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The Hurricane's Eye Blinked · Original Short Story ·
Organised by RogerDodger
Word limit 2000–8000
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A Word from the Second Chair
One morning while he was clipping the topiaries of his master’s promenade, Foxforth was disturbed by a cry and a crash which sounded like timber being thrashed repeatedly against a wall, with vengeance and vituperation, that emanated from the chamber of the mentioned quiet gentleman, the famous violinist Mr. Maurice Roosevelt; and so, with a sudden and unaccountable upswelling of loyalty for his man, the gardener dropped his sheers and rushed into the manor to see what the trouble was.

“How, Jack, sir!” said the gardener, stepping into the chamber. He found Mr. Roosevelt skulking about his room red-faced, with his chin jutting out like a rooster which had lost a toe. “I’ve seen many ah falcon get into the coups in the yard,” the gardener continued, without any further preamble, ”they’re natural enemies, you know, falcons and roosters—but by the token of me old Aunt Miriam, have I never seen nor heard one in such a way as you, no sir!”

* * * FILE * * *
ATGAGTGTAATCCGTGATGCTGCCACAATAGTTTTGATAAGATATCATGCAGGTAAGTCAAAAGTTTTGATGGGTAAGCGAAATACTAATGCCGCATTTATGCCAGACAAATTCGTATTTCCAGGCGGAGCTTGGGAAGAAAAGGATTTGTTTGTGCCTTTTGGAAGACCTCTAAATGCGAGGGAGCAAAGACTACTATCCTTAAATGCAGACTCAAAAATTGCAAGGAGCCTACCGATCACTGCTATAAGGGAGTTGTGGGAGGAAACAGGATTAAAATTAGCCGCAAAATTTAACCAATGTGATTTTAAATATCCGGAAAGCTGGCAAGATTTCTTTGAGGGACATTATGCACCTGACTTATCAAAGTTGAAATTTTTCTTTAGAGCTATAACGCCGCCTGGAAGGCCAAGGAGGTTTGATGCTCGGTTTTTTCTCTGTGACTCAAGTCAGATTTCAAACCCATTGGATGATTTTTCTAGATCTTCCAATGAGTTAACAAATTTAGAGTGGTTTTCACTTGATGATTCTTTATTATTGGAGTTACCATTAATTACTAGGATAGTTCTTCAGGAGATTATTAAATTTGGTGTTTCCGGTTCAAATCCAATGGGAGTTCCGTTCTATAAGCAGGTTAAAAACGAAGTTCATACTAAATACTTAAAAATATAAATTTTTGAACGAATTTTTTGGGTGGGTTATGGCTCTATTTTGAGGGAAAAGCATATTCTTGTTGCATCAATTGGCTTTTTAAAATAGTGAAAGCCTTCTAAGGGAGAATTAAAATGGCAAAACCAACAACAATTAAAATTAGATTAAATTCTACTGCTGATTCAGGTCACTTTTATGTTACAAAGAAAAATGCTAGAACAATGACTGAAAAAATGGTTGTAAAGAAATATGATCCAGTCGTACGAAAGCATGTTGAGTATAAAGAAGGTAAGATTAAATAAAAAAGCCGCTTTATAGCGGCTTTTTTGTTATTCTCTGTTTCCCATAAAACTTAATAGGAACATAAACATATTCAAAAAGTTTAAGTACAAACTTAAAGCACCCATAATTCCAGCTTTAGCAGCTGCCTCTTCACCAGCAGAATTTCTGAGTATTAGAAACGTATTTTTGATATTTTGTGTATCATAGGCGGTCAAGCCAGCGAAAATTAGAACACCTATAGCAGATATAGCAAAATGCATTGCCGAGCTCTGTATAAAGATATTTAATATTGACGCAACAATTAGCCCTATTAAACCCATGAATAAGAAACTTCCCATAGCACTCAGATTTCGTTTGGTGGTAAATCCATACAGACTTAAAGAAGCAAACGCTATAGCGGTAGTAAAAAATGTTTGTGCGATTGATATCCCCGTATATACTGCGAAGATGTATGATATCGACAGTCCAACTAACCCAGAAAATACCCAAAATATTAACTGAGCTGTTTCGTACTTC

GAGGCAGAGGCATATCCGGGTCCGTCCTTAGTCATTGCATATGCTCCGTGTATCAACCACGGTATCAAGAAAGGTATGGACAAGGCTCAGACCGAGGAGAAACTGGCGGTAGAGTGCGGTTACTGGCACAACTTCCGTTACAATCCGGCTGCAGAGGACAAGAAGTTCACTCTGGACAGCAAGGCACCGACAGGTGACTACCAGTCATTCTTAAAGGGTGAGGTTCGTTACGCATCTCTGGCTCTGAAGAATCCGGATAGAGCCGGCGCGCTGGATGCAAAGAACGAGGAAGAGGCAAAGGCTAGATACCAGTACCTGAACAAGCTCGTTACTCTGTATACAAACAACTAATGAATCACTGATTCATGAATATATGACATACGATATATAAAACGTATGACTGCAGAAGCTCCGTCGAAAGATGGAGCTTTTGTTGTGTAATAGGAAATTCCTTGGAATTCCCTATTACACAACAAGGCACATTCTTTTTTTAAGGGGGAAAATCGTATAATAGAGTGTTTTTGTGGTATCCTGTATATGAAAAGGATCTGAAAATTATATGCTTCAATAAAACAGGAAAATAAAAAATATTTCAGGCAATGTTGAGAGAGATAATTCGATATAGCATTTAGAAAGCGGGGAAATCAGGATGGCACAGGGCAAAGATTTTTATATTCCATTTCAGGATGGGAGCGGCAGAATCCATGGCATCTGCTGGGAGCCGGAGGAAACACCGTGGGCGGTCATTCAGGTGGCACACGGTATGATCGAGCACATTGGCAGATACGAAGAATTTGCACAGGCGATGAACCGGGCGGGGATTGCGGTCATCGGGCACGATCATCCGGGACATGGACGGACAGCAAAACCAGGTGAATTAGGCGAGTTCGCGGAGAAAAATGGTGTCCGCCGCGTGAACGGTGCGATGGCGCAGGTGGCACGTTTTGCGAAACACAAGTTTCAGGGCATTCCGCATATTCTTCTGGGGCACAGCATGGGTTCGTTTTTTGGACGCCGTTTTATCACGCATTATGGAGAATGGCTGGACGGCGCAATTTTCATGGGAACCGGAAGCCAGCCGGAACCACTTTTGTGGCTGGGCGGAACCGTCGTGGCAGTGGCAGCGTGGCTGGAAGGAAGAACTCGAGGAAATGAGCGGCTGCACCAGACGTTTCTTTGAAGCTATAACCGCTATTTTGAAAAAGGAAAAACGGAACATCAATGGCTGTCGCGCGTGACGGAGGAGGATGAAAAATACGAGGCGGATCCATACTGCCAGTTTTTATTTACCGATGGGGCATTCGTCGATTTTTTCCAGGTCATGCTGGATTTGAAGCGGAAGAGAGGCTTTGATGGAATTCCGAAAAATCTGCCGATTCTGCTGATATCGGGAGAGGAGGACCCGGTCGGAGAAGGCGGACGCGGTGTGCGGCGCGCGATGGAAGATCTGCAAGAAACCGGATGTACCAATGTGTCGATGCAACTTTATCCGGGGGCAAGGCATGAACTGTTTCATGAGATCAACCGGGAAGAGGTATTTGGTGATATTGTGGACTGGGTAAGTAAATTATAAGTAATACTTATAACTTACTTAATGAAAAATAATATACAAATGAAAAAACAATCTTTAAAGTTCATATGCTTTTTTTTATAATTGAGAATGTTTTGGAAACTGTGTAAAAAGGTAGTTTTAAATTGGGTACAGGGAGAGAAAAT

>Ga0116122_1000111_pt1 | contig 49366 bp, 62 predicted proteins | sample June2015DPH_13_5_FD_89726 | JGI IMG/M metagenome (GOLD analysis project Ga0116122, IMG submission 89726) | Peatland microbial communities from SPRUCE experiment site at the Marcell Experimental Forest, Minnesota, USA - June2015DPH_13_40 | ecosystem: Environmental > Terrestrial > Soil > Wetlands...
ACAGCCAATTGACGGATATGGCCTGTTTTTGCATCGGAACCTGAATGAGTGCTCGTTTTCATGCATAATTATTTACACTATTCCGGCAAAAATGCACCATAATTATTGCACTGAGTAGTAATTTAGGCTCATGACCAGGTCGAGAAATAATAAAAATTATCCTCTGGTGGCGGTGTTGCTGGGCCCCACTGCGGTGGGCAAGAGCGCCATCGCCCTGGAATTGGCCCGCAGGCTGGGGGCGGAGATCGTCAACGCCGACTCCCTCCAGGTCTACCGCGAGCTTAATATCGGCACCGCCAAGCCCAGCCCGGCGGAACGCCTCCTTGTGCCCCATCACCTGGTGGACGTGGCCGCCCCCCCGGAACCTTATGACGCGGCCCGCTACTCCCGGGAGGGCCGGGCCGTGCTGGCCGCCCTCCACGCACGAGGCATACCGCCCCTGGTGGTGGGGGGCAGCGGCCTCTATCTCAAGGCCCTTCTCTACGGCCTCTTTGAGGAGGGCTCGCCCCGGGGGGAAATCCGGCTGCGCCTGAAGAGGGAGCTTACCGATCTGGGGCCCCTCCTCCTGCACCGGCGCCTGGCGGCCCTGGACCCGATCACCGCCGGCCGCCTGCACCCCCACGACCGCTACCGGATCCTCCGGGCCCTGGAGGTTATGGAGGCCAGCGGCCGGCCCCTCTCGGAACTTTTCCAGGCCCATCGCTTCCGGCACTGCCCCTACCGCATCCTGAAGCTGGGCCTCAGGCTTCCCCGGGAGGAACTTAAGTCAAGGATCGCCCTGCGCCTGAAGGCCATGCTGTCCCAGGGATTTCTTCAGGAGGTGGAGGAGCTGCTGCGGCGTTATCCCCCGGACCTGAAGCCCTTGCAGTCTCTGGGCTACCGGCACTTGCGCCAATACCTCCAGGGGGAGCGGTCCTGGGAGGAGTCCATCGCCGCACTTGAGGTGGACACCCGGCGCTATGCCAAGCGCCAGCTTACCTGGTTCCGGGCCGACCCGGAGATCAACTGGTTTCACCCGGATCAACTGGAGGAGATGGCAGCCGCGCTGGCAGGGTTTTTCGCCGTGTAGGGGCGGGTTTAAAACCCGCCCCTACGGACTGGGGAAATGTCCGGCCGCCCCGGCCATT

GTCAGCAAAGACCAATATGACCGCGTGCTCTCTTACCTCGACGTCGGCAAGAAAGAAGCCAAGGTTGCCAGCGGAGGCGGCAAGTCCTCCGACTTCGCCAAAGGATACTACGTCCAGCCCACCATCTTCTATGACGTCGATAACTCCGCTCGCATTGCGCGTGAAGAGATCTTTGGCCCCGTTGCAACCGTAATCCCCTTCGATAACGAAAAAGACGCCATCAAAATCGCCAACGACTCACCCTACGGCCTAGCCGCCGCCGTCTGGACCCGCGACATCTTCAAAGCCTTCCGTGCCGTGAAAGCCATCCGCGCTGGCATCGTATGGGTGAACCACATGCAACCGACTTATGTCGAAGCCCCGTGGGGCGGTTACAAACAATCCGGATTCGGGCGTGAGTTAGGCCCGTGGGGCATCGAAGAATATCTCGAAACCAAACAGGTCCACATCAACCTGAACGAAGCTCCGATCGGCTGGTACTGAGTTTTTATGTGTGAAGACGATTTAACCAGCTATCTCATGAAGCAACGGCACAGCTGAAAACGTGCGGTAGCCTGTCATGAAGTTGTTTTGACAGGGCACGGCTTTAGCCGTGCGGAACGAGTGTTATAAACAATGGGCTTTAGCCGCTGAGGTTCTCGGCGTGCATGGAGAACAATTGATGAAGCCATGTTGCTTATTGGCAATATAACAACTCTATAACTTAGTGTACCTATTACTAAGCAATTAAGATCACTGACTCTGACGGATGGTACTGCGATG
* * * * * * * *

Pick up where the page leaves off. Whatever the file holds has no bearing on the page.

“Foxforth, thank goodness!” cried Roosevelt. “You are a man of sense. Do you see what the fools of at the Polyphonic have given me?” He pointed to the round table of his antechamber, on which was centered a basket with a little woolen, knitted piglet, clad in polka dot suspenders. “Look here,” said the maestro, gliding over to it for his servant’s edification. “Do you see that is holds a simulacrum violin in its right hoof?”

“Aye, I does, I does,” nodded Foxforth, with the air of an academic scholar. “And t’were it a thing to see, a cloven-hoof’d man making music, like the says appears in the churchyard, for doers of solitary pleasure?”

“Precisely so, Foxforth,” Roosevelt rapt vigorously, thundering his jowls as far as he could. “If the instrument were in the left hand, you see, the gift would be only an acknowledgment of my personal desire, and virtually a form of praise. But as it is in the right hand, it only means that the first violin in Brahms Op. 90 has gone to that fiend, Strendel! Because, it is what they do with all the second violinists—they send them pigs, with a violin in the sex hand, that share their mothers’ eye color.”

“’Tis right, sir!” Foxforth roared in indignation.

“What an insult, to be put down to scum like Strendel! Why, it’s too much for one man to endure!” bellowed Roosevelt, flinging his arms over his head until his elbows were through the ceiling, and his hands had exploded through the roof.